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Sunday, October 14, 2012

Dj Buddy Beaverhausen Goes to Art World

John Azelvandre
The Gowanus Artists Studio Tour took place this weekend, at the juncture of Park Slope and Carroll Gardens. "[A]ccessible by foot, bike, kayak, LIRR, bus and subway," explains their website and, my kayak still in storage, I took the subway, arriving at the very spot where, previously, I caught the shuttle to Ikea. Who knew?

I began my excursion into the world of Art, stumbling across green balloons tied to a 9th Street fence featuring a discrete sign essentially saying "Gowanis Art Tour Here," so I entered a courtyard that led into an apartment, where I was greeted by artist Leah Schrager [http://leahschrager.com/], an attractive and pleasant young woman who not only graciously talked to me about her exhibited art adorning the walls, she went on her computer to look up where my friend, John Azelvandre, could be found along with his work. I was curious about her influences, and Leah named Laurel Nakadate and Frances Stark. (Look 'em up, honeys.)

7th Street quarters.
I then proceeded to 7th Street and this building, where bohemians and swells (and I) converged. Lots of people carrying their doggies around. For the life of me, I did not realize dogs like art, but obviously it must be the case.

Weaving my way up and down three flights of stairs, along corridors, and through various rooms, I viewed the participating artists' works.  I was particularly impressed by a woman who painted pictures based on family scrapbook photos from the '60s. Buying might be an issue, though, if you need to explain to guests that the images are of someone else's mom, dad and little brother. Could come across as kind of weird.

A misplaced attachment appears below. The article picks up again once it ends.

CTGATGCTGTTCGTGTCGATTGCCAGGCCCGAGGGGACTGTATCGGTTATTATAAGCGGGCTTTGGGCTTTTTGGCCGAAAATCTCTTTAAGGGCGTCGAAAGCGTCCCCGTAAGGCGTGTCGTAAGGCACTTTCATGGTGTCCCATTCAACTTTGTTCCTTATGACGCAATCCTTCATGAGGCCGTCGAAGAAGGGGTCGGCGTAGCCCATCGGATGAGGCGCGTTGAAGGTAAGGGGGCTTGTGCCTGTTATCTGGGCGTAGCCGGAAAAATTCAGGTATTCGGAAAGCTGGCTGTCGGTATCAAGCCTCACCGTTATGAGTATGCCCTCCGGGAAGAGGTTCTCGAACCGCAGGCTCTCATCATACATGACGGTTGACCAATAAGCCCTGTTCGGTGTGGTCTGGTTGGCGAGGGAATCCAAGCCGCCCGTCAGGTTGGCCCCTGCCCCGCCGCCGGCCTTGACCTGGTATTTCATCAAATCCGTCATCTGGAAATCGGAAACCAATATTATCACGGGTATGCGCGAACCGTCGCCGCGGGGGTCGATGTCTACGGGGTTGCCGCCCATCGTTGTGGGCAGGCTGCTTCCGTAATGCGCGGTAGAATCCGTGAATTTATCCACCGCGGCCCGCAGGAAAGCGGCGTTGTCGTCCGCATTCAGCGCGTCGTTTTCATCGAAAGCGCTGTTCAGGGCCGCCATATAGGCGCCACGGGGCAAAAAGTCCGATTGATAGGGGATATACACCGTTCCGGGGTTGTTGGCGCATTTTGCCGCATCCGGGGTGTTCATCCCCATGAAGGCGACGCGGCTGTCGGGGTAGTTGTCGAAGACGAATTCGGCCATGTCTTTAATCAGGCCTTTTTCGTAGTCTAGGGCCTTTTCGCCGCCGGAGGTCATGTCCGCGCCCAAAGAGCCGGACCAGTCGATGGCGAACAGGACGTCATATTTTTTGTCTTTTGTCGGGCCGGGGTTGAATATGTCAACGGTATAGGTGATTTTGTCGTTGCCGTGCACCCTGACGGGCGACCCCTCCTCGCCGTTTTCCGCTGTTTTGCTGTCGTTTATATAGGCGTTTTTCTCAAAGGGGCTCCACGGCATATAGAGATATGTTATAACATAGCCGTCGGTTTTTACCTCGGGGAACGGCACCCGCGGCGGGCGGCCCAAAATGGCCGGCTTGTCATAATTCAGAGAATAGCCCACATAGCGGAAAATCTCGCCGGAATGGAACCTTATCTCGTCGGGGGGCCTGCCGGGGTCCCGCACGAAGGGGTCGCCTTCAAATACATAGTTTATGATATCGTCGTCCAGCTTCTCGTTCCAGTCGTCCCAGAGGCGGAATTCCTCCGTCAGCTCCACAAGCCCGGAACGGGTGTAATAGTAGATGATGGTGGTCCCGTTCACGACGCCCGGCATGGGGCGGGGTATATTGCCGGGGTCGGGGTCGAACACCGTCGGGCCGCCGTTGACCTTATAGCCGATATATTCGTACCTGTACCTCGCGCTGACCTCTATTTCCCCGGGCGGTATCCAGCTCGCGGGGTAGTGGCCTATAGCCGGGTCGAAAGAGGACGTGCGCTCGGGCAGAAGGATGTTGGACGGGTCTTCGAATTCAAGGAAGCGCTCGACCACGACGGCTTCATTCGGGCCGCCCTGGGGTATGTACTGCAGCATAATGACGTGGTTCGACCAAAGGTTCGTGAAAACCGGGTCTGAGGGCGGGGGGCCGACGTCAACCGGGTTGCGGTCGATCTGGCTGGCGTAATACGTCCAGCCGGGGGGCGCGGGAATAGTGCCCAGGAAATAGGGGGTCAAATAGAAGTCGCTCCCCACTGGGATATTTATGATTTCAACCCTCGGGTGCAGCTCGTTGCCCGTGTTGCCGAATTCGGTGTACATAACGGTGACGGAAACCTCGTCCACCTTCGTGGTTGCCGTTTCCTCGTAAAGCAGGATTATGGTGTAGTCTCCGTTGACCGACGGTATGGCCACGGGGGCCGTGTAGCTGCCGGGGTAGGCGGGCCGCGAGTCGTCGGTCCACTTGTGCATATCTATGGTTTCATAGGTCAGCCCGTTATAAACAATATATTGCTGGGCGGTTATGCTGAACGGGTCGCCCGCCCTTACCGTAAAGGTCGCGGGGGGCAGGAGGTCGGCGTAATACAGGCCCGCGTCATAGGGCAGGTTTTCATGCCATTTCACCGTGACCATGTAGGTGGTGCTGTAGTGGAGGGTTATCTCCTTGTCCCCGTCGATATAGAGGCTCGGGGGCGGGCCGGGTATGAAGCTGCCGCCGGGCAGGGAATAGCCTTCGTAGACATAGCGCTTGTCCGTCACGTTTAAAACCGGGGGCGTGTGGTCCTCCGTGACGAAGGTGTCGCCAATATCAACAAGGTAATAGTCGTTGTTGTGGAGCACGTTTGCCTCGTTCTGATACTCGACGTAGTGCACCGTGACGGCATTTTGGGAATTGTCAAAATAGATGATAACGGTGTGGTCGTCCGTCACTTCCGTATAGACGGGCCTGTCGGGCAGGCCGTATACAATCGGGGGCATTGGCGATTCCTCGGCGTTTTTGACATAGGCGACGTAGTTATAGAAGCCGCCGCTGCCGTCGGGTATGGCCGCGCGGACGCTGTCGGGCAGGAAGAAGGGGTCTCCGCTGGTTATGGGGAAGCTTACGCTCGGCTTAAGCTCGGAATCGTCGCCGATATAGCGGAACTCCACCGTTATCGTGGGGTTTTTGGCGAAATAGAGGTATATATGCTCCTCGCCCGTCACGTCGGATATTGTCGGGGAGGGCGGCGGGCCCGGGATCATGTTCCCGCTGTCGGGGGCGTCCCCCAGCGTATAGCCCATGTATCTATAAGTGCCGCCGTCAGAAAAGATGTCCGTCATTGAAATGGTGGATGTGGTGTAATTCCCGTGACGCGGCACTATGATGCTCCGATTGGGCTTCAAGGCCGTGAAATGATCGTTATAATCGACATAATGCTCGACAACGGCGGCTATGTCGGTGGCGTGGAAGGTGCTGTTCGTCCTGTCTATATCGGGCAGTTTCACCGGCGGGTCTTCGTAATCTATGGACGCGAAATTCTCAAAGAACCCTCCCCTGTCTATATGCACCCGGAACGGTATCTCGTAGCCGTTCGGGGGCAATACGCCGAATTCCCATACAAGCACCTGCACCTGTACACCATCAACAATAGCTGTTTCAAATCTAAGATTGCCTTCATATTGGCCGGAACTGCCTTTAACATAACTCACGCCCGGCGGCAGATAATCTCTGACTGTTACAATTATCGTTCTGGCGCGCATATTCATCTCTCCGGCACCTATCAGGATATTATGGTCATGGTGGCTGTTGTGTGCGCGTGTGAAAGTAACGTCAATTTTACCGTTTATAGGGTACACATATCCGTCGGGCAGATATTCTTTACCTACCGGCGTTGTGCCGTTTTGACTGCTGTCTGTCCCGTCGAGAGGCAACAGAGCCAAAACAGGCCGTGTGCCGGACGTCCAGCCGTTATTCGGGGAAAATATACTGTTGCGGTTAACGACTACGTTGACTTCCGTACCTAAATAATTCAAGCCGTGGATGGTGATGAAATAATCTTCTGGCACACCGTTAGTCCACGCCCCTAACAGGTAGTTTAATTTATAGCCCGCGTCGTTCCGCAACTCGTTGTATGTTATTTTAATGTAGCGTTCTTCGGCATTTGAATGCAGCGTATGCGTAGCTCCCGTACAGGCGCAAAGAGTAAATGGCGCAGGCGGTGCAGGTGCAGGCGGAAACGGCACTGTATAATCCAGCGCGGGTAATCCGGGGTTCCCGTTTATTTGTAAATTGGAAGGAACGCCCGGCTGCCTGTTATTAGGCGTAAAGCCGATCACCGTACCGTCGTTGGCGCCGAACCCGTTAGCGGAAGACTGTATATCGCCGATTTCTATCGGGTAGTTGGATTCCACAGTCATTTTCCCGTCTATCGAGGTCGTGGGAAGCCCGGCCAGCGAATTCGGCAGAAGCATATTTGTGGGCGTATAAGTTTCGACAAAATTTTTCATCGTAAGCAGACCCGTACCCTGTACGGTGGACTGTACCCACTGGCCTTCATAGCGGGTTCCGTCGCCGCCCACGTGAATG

Finally, I discovered John, perused his artwork, which I love for its austere simplicity and Cubist style. However, John told me he felt more aligned with German Expressionism. He also said, when I asked about artistic influences, that he was a fan of Egon Schiele (though stopped short of calling him an influence) and of trees. Winter trees with their bare branches are a leitmotif throughout John's paintings.

I asked about the geometrical look of his artwork, and John explained that the images he paints reflect living in New York. Mr Azelvandre moved to the City in '89, and said his images reveal the gridlocked nature of the city, the man-made structure of things, and the juxtaposition of that with trees representing a vestige of nature.

John added he's been more than casually interested in art and painting since childhood, and has been working in this particular style he's mastered over the past five years.

It was great to see John surrounded by his life's passion. And, as I left, into the sunny, warm Octoberry day, I indeed felt the uplift that the visual arts can instill in us.

About this last pic, John, an avid and accomplished shuttlebug, asked for a look of my iPhone picture, then said, "Hmm, kind of blurry. Can we take it again?"

We did. Now, where's the shuttle to Ikea again?

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